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B cell responses in older adults with latent tuberculosis: Considerations for vaccine development

Sina Helbig

Section of Infectious Diseases, Boston University School of Medicine, Boston, MA, USA

E-mail : aa

Sergey Rekhtman

Department of Epidemiology, Boston University School of Public Health, Boston, MA, USA

Kristen Dostie

Center for International Health Research, Rhode Island Hospital, Providence, RI. USA

Alexander Casler

STC Biologics, Inc. Cambridge, MA, USA

Thomas Schneider

STC Biologics, Inc. Cambridge, MA, USA

Natasha S. Hochberg

Section of Infectious Diseases, Boston University School of Medicine, Boston, MA, USA

Department of Epidemiology, Boston University School of Public Health, Boston, MA, USA

Lisa Ganley-Leal

Section of Infectious Diseases, Boston University School of Medicine, Boston, MA, USA

Center for International Health Research, Rhode Island Hospital, Providence, RI. USA

STC Biologics, Inc. Cambridge, MA, USA

DOI: 10.15761/GVI.1000112

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Abstract

Reactivation of latent tuberculosis (LTBI) is more common among the aging population and may contribute to increased transmission in long-term health care facilities. Difficulties in detecting LTBI due to potential blunting of the tuberculin skin test (TST), and the lowered ability of the elderly to tolerate the course of antibiotics, underscore the need for an effective vaccine. Immuno-senescence reduces the capacity of vaccines to induce sufficient levels of protective immunity against many pathogens, further increasing the susceptibility of the elderly to infectious diseases. We sought to evaluate the response of B cells to Mycobacterium tuberculosis (Mtb) in residents of long-term care facilities to determine the feasibility of using a vaccine to control infection and transmission from reactivated LTBI. Our results demonstrate that although B cell responses were higher in subjects with LTBI, Mtb antigens could stimulate B cell activation and differentiation in vitro in TST negative subjects. B cells from elderly subjects expressed high basal levels of Toll-like receptor (TLR)2 and TLR4 and responded strongly to Mtb ligands with some activation pathways dependent on TLR2. B cells derived from blood, tonsil and spleen from younger subjects responded similarly and to the same magnitude. These results suggest that B cell responses are robust in the elderly and modifications to a TB vaccine, such as TLR2 ligand-based adjuvants, may help increase immune responses to a protective level.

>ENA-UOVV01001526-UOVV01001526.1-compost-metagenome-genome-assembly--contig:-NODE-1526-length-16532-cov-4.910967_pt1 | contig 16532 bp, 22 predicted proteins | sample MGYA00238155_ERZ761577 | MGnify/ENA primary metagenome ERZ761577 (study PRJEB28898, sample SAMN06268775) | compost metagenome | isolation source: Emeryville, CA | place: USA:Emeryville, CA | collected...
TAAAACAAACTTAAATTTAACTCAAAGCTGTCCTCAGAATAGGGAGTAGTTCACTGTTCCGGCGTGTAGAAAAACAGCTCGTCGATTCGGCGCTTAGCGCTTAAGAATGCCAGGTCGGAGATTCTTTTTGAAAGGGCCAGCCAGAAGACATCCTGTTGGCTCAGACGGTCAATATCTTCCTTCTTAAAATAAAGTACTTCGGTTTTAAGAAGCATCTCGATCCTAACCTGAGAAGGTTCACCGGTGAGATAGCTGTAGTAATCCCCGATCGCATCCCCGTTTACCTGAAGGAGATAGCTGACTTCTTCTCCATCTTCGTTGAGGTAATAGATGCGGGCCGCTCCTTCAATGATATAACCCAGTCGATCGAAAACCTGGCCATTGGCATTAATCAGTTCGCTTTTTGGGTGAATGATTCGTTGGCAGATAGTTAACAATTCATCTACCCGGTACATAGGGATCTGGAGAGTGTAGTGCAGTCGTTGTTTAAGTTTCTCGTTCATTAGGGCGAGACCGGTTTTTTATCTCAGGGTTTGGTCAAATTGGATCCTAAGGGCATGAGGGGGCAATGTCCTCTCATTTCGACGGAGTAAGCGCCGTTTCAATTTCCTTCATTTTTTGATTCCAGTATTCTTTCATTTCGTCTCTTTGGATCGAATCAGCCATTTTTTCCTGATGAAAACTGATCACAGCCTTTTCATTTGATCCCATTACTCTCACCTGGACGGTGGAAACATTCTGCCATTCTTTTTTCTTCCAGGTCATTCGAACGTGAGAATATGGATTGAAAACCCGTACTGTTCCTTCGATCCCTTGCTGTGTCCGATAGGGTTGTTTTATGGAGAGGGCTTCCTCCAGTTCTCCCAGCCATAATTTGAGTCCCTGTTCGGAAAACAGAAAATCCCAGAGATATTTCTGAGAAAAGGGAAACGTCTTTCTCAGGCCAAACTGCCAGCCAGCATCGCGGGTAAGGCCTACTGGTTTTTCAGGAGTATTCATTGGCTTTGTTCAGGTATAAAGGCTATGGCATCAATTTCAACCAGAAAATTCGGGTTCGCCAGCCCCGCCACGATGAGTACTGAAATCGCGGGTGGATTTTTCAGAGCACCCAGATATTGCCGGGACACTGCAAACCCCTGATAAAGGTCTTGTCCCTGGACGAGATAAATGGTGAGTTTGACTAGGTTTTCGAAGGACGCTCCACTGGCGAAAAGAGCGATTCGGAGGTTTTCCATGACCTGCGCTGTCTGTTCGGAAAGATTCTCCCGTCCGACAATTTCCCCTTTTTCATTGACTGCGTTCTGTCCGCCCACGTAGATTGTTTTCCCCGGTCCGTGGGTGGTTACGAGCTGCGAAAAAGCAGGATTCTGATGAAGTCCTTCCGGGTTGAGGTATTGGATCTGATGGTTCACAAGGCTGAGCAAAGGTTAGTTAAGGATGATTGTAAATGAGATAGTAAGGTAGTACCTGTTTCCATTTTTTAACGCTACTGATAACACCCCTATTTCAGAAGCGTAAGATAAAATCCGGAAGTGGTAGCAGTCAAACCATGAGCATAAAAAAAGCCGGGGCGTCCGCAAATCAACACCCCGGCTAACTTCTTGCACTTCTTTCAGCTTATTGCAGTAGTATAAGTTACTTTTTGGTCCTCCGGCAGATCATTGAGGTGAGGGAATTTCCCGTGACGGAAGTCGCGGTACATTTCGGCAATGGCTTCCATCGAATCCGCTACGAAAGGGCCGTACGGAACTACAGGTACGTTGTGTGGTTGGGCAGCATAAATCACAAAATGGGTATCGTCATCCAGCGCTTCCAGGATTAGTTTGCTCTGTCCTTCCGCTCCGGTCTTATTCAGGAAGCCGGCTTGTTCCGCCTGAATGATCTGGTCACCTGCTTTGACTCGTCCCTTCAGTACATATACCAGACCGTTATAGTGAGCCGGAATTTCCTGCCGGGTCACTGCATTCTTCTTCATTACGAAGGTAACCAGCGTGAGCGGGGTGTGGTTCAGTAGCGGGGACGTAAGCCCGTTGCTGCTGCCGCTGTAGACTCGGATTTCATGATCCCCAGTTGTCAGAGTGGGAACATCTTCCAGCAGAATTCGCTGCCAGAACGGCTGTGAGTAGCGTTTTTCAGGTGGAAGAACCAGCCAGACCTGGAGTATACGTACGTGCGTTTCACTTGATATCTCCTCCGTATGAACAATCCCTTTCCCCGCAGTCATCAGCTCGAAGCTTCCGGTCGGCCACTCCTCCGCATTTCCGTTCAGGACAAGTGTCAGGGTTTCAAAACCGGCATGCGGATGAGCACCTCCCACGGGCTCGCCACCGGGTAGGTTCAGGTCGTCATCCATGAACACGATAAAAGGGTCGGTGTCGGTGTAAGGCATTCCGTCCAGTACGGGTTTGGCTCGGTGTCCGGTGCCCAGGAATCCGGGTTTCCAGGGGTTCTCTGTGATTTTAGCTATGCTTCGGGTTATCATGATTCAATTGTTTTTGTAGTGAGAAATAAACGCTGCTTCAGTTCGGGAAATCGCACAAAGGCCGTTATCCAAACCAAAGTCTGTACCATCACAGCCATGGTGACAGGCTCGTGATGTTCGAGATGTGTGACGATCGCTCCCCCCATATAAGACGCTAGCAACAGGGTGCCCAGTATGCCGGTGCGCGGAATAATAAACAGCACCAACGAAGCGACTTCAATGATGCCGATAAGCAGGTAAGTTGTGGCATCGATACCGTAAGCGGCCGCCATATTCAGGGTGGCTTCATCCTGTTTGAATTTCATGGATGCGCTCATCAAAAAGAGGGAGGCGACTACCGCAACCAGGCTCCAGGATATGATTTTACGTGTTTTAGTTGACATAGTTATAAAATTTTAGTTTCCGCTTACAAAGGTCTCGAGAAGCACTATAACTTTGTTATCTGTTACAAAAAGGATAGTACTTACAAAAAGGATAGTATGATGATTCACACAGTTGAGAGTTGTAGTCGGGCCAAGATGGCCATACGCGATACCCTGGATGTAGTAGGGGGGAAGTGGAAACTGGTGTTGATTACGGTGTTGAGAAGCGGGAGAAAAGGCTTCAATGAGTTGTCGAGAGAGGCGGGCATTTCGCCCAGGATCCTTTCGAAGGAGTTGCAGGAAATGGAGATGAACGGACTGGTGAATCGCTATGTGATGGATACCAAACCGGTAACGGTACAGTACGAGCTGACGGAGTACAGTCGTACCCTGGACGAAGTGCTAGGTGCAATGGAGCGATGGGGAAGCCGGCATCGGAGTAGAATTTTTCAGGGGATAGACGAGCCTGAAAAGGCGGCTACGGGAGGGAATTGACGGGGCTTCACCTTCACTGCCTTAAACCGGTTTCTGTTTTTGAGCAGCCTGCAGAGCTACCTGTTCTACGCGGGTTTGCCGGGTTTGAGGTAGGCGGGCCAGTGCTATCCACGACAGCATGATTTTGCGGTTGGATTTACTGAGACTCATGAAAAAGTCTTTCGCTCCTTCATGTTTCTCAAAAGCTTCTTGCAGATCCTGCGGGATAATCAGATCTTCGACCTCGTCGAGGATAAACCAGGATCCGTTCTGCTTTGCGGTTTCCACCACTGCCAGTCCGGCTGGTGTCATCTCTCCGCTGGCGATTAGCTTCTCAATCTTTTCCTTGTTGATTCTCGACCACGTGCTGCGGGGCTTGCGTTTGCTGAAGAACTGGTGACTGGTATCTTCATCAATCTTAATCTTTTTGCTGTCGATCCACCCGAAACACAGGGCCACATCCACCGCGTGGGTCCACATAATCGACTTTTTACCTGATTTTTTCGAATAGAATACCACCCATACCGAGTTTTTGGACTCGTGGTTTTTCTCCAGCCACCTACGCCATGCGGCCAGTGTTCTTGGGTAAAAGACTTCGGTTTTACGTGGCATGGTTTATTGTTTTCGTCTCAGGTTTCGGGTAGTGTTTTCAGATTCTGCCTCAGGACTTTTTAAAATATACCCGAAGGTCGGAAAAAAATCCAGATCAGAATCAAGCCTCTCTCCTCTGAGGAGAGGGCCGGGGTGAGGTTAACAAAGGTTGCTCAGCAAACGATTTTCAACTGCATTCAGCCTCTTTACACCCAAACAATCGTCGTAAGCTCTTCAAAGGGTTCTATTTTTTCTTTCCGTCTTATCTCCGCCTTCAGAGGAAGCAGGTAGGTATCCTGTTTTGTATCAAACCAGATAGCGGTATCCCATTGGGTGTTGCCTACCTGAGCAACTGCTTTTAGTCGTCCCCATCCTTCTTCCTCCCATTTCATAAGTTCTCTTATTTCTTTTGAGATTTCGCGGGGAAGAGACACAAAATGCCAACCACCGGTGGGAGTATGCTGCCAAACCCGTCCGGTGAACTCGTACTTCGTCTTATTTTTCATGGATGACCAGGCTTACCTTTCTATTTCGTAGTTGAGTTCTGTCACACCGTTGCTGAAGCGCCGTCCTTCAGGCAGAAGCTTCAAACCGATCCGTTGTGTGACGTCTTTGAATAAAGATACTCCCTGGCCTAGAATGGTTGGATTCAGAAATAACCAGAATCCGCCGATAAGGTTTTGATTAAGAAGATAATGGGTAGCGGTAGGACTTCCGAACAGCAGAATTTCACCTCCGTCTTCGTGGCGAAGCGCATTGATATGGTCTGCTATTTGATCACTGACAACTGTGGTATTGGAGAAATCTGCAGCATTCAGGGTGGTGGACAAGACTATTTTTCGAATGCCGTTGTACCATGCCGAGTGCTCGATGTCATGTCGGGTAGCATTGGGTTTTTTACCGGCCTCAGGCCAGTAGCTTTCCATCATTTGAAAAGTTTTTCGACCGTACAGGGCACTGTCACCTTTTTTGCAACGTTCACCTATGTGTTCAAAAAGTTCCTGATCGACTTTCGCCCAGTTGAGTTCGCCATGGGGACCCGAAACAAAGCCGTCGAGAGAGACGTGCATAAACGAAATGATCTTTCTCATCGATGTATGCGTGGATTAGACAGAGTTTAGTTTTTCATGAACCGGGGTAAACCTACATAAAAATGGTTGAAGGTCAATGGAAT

Introduction